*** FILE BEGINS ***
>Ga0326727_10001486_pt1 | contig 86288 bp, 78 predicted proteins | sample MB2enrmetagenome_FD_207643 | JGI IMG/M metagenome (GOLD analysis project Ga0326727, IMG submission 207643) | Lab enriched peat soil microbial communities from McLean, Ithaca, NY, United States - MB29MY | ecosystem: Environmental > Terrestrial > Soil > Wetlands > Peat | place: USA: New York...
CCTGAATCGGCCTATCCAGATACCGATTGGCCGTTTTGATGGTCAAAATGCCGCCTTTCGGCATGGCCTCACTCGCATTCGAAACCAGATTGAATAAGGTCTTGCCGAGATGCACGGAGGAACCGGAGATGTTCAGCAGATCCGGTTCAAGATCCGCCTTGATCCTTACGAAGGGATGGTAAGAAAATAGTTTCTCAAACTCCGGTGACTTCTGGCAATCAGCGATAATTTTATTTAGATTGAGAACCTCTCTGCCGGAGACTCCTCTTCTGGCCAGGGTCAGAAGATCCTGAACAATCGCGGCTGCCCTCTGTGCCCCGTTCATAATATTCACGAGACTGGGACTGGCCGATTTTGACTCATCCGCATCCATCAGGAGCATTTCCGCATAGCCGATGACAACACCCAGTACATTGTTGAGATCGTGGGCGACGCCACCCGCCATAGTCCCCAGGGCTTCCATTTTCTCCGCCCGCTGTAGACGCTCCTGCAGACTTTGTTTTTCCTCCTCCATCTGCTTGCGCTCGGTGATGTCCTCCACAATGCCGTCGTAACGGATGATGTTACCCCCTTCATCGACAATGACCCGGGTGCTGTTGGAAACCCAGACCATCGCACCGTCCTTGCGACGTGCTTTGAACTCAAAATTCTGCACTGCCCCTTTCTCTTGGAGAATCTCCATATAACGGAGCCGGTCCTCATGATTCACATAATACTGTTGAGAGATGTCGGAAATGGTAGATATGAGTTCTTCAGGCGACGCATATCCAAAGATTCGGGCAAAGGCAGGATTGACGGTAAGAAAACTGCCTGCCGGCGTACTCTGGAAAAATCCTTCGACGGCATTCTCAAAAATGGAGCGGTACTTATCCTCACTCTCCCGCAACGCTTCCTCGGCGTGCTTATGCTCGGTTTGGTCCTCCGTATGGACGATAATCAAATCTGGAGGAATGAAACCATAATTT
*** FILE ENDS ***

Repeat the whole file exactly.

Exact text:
>Ga0326727_10001486_pt1 | contig 86288 bp, 78 predicted proteins | sample MB2enrmetagenome_FD_207643 | JGI IMG/M metagenome (GOLD analysis project Ga0326727, IMG submission 207643) | Lab enriched peat soil microbial communities from McLean, Ithaca, NY, United States - MB29MY | ecosystem: Environmental > Terrestrial > Soil > Wetlands > Peat | place: USA: New York...
CCTGAATCGGCCTATCCAGATACCGATTGGCCGTTTTGATGGTCAAAATGCCGCCTTTCGGCATGGCCTCACTCGCATTCGAAACCAGATTGAATAAGGTCTTGCCGAGATGCACGGAGGAACCGGAGATGTTCAGCAGATCCGGTTCAAGATCCGCCTTGATCCTTACGAAGGGATGGTAAGAAAATAGTTTCTCAAACTCCGGTGACTTCTGGCAATCAGCGATAATTTTATTTAGATTGAGAACCTCTCTGCCGGAGACTCCTCTTCTGGCCAGGGTCAGAAGATCCTGAACAATCGCGGCTGCCCTCTGTGCCCCGTTCATAATATTCACGAGACTGGGACTGGCCGATTTTGACTCATCCGCATCCATCAGGAGCATTTCCGCATAGCCGATGACAACACCCAGTACATTGTTGAGATCGTGGGCGACGCCACCCGCCATAGTCCCCAGGGCTTCCATTTTCTCCGCCCGCTGTAGACGCTCCTGCAGACTTTGTTTTTCCTCCTCCATCTGCTTGCGCTCGGTGATGTCCTCCACAATGCCGTCGTAACGGATGATGTTACCCCCTTCATCGACAATGACCCGGGTGCTGTTGGAAACCCAGACCATCGCACCGTCCTTGCGACGTGCTTTGAACTCAAAATTCTGCACTGCCCCTTTCTCTTGGAGAATCTCCATATAACGGAGCCGGTCCTCATGATTCACATAATACTGTTGAGAGATGTCGGAAATGGTAGATATGAGTTCTTCAGGCGACGCATATCCAAAGATTCGGGCAAAGGCAGGATTGACGGTAAGAAAACTGCCTGCCGGCGTACTCTGGAAAAATCCTTCGACGGCATTCTCAAAAATGGAGCGGTACTTATCCTCACTCTCCCGCAACGCTTCCTCGGCGTGCTTATGCTCGGTTTGGTCCTCCGTATGGACGATAATCAAATCTGGAGGAATGAAACCATAATTT